I have always been a perfectionist.
In fact, if I feel that I can’t do something perfectly, I will not try it (or I will pretend I don’t care enough to try it).
I have always known that perfectionism was one of my flaws, but I thought it was a noble one. After all, why do something if you can’t do it well?
Here’s what Julia has to say about it:
“Perfectionism is a refusal to let yourself move ahead” (p. 119).
“For the perfectionist, there are no first drafts, rough sketches, warm-up exercises. Every draft is meant to be final, perfect, set in stone” (p. 120).Now, here’s the clincher:
“To the perfectionist, there is always room for improvement. The perfectionist calls this humility. In reality, it is egotism. It is pride that makes us want to write a perfect script, paint a perfect painting, perform a perfect audition monologue.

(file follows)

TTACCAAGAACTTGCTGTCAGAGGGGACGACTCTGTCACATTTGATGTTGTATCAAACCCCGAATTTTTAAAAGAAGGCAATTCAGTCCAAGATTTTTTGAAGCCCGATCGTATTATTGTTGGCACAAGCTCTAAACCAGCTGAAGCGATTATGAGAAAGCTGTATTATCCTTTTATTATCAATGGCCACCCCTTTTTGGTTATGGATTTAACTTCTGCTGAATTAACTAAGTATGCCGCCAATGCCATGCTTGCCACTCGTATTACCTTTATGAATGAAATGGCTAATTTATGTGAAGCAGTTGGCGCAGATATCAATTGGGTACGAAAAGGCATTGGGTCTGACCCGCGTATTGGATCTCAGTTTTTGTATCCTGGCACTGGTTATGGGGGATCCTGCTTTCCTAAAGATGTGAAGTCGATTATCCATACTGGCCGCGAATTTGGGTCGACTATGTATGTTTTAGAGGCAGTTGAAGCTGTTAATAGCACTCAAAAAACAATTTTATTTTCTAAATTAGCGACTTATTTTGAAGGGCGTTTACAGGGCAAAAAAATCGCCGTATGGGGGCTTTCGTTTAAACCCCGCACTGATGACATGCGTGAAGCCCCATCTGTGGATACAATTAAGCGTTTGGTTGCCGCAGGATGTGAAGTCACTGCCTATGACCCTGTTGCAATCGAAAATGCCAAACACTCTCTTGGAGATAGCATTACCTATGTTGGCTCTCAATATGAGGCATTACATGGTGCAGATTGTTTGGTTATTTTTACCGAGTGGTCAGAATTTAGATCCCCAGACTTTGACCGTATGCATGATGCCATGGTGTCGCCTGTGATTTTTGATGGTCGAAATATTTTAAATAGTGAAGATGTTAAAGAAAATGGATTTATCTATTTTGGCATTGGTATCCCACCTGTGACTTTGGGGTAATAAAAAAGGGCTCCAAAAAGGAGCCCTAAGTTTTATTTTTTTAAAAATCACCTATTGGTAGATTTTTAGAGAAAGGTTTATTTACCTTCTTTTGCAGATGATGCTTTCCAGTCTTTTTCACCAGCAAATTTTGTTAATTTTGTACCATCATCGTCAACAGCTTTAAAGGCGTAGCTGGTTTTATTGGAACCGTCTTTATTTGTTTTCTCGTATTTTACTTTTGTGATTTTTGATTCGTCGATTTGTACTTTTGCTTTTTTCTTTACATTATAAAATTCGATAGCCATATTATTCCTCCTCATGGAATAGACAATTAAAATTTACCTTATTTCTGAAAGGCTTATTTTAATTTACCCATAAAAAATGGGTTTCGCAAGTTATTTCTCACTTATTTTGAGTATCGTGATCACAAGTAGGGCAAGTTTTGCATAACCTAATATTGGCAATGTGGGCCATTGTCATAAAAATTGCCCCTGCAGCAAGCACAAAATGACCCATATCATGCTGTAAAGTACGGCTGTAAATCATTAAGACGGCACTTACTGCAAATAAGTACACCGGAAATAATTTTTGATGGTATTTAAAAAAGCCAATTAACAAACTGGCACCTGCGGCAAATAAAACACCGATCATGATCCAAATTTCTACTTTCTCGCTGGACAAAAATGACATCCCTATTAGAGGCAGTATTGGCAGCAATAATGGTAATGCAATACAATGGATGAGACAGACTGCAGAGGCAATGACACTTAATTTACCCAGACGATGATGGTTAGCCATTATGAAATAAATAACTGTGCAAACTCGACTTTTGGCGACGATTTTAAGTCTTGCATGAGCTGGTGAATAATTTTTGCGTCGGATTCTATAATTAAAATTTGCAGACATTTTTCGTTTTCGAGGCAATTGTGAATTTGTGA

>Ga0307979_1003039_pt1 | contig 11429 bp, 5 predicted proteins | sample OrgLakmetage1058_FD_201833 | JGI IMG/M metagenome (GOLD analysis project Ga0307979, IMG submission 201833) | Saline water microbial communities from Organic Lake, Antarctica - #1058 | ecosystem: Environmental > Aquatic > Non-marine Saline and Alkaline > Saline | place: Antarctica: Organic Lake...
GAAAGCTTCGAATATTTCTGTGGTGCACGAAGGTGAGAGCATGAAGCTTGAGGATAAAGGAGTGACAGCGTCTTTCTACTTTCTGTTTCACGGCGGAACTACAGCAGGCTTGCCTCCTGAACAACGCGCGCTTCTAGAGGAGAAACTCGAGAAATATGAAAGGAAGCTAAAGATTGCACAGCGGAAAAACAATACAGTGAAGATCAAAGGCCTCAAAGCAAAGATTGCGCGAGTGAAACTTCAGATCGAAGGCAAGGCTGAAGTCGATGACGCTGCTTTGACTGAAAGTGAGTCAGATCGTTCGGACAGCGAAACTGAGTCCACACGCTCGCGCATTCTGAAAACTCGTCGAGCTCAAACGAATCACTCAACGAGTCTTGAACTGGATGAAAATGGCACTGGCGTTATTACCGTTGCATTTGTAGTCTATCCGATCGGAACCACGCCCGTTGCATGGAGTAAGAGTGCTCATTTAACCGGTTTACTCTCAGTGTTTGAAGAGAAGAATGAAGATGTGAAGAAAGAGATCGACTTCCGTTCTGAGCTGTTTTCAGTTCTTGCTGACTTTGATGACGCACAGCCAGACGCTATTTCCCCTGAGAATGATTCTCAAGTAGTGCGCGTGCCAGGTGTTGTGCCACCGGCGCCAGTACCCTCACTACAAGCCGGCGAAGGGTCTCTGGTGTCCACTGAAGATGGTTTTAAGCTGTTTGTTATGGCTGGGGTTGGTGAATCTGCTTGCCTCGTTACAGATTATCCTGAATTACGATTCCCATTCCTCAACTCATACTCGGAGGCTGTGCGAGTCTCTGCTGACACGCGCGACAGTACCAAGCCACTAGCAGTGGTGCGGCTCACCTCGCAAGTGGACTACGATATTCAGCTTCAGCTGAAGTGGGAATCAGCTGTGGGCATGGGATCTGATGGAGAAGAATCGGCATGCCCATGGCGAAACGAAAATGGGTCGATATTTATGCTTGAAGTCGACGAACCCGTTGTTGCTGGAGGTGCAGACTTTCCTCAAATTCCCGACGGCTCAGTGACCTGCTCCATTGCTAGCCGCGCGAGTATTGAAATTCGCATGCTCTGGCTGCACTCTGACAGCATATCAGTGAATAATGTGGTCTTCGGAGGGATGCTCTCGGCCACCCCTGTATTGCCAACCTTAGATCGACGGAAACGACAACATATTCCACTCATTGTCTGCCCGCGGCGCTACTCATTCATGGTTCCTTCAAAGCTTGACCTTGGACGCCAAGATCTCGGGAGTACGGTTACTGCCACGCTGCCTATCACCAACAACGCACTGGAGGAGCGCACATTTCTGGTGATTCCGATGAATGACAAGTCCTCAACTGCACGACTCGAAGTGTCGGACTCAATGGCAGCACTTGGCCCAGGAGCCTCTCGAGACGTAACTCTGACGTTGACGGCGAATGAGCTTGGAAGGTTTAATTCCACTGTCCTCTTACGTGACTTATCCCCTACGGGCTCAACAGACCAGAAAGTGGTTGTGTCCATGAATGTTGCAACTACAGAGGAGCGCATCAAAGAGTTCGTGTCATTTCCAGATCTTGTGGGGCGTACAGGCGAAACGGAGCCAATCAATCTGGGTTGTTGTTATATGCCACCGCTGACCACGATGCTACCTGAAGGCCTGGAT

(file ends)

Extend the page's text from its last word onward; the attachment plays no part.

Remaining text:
Perfectionism is not a quest for the best. It is a pursuit of the worst in ourselves, the part that tells us that nothing we do will ever be good enough—that we should try again.
No. We should not” (p. 120).
Perfectionism = Pride
Wow, right? This blew my mind!
I’ve been struggling with my perfectionism all month. Between the Art Every Day challenge and NaNoWriMo, I’ve had to face my fear of imperfection head on, and with occasional tears.
Some of the stuff I’ve written in my novel is horrible!
Some of the ATC’s I’ve created are, well, ugly/plain/weird!
But, I’ve kept at it. I’ve posted the picture no matter how I felt about the ATC. And I’ve kept every stupid, boring, and trite word I’ve written.
Is perfectionism behind me? Hardly. But, this month, I’ve been able to push it a little farther away from me. And that’s a start.
Now, two questions for you: Is perfectionism blocking the way to your creativity? And if so, will you let it go?
UP NEXT: Week Seven Exercises and why one made me cry…